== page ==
High-security & interoperable OAuth 2: What’s the latest?

Joseph Heenan, Daniel Fett (Authlete)

OAuth is a widely used authorization framework that enables third-party applications to access resources on behalf of a user. However, it has historically been difficult to meet very high security and interoperability requirements when using OAuth. Daniel and Joseph have spent much of the last six years working to improve the state of the art and will present the latest developments in the field.

There are challenges when trying to achieve high security and interoperability with OAuth 2: There are many potential threats, some not part of the original OAuth threat model. For seamless authorizations, optionality must be minimized in OAuth itself and also in any extensions used.

Seven years ago, the IETF OAuth working group began work on the Security Best Current Practice document and more recently on OAuth 2.1. Meanwhile, the OpenID Foundation has created FAPI1 and FAPI2 security profiles.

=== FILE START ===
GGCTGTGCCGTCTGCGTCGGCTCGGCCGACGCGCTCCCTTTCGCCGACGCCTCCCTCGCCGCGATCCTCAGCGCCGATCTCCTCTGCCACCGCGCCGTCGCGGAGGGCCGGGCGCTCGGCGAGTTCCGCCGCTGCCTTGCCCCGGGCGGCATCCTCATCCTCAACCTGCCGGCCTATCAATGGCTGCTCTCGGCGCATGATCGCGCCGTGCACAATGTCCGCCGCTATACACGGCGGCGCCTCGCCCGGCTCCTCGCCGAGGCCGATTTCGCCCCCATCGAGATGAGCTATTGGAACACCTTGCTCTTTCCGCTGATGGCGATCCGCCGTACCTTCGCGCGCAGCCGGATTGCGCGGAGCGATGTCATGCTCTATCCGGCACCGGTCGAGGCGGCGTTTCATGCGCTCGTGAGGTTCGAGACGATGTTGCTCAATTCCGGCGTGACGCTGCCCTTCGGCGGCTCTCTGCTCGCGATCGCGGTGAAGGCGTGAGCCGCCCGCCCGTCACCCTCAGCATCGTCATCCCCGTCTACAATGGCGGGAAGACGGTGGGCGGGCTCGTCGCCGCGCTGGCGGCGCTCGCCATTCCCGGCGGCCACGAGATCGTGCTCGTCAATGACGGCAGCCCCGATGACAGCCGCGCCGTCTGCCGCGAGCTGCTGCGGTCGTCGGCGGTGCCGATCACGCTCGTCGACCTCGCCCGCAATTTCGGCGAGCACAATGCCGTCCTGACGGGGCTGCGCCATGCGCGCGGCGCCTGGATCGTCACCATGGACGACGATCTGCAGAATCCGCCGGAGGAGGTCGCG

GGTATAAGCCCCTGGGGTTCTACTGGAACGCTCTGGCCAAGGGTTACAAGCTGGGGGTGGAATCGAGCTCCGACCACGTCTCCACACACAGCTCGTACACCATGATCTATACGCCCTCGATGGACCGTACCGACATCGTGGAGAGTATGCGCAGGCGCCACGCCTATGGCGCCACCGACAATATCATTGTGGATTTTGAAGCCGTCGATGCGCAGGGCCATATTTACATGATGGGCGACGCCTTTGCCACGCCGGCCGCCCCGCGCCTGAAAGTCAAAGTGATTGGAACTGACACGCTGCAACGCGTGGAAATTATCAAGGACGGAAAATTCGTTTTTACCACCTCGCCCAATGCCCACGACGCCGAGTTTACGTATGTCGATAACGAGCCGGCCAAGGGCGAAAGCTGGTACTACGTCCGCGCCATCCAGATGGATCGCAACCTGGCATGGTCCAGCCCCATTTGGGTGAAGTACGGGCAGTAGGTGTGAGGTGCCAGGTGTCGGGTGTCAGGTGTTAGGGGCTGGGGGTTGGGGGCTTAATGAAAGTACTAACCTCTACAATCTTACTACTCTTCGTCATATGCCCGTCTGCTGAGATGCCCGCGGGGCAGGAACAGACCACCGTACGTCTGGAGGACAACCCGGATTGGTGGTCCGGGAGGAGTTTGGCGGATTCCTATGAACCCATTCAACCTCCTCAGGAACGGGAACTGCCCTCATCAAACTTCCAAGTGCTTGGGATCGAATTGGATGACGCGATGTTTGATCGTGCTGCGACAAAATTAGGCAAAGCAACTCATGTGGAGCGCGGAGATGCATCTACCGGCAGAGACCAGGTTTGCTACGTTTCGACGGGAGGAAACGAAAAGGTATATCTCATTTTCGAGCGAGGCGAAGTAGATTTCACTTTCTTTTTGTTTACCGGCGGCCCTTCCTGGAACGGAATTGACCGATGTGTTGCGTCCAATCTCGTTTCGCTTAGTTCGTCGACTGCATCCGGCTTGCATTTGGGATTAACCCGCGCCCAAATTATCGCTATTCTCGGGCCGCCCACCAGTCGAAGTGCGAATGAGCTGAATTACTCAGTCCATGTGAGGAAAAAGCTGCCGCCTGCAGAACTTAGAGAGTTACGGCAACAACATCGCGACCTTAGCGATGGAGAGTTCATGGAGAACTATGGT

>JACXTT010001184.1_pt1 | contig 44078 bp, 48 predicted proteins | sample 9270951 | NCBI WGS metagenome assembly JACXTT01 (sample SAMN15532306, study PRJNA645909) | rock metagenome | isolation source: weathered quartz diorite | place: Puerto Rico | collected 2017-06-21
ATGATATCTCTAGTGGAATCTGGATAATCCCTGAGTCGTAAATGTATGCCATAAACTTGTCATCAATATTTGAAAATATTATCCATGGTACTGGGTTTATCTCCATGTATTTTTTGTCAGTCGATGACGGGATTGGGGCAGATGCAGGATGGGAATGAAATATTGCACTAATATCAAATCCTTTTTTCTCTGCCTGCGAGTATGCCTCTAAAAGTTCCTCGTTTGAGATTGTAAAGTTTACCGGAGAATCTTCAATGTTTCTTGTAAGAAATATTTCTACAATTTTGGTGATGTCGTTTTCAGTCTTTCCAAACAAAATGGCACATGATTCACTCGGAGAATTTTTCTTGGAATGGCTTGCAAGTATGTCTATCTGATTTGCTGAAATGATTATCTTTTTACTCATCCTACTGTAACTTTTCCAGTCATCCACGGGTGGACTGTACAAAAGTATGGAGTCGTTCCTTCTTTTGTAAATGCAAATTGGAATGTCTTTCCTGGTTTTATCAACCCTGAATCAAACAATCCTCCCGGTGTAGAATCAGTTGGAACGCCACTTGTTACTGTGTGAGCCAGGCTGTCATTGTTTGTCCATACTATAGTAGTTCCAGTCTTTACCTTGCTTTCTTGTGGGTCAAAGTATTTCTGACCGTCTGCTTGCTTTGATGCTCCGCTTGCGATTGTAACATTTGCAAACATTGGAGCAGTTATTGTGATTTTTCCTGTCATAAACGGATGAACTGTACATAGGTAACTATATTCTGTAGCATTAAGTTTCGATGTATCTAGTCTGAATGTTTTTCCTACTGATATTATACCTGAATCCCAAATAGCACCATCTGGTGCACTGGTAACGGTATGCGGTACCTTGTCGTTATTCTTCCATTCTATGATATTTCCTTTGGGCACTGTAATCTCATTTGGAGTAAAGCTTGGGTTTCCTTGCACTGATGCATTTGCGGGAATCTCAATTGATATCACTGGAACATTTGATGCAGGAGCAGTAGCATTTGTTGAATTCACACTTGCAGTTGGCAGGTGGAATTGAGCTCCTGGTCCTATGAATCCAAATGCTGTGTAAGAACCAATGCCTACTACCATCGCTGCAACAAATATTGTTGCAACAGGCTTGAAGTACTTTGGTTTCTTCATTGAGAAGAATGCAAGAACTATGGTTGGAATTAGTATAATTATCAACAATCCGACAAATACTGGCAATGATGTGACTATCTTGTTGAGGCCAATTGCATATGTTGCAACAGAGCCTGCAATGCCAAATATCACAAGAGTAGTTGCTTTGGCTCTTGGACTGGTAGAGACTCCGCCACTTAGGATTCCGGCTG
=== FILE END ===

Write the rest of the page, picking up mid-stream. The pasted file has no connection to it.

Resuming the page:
We will help you understand the focus of each document and when to use which. We show how to achieve on-the-wire interoperability and security using techniques like asymmetric client authentication and sender-constraining via DPoP and MTLS, discussing the benefits and potential disadvantages of each. We highlight the benefits for implementers and the role of conformance testing tools.

Detecting Workload Identity Theft with Transaction Binding

Pieter Kasselman (Microsoft)

The increasing prevalence of cloud computing and micro service architectures has led to the rise of complex software functions being built and deployed as workloads deployed in Kubernetes or virtual machines. Workloads are frequently over-permissioned and under-governed. As a result large numbers of workloads have more access than they should have and are often persisted, even when they are no longer used. If an attacker can assume a workload identity they can obtain broad access, make lateral moves and do all of this at a low risk of being detected. This makes compromising a workload identity very attractive.

One way in which workload identities are compromised is by stealing their credentials and replaying them outside the context of the original transaction in an attempt to gain access to additional resources. Today these credentials are often bearer tokens such as SVID JWTs, whose only protection is that they are relatively short lived. Today, a recipient of a workload identity such as a SVID JWT has no way to know if the token is being replayed or whether it is being presented in the context of the original transaction.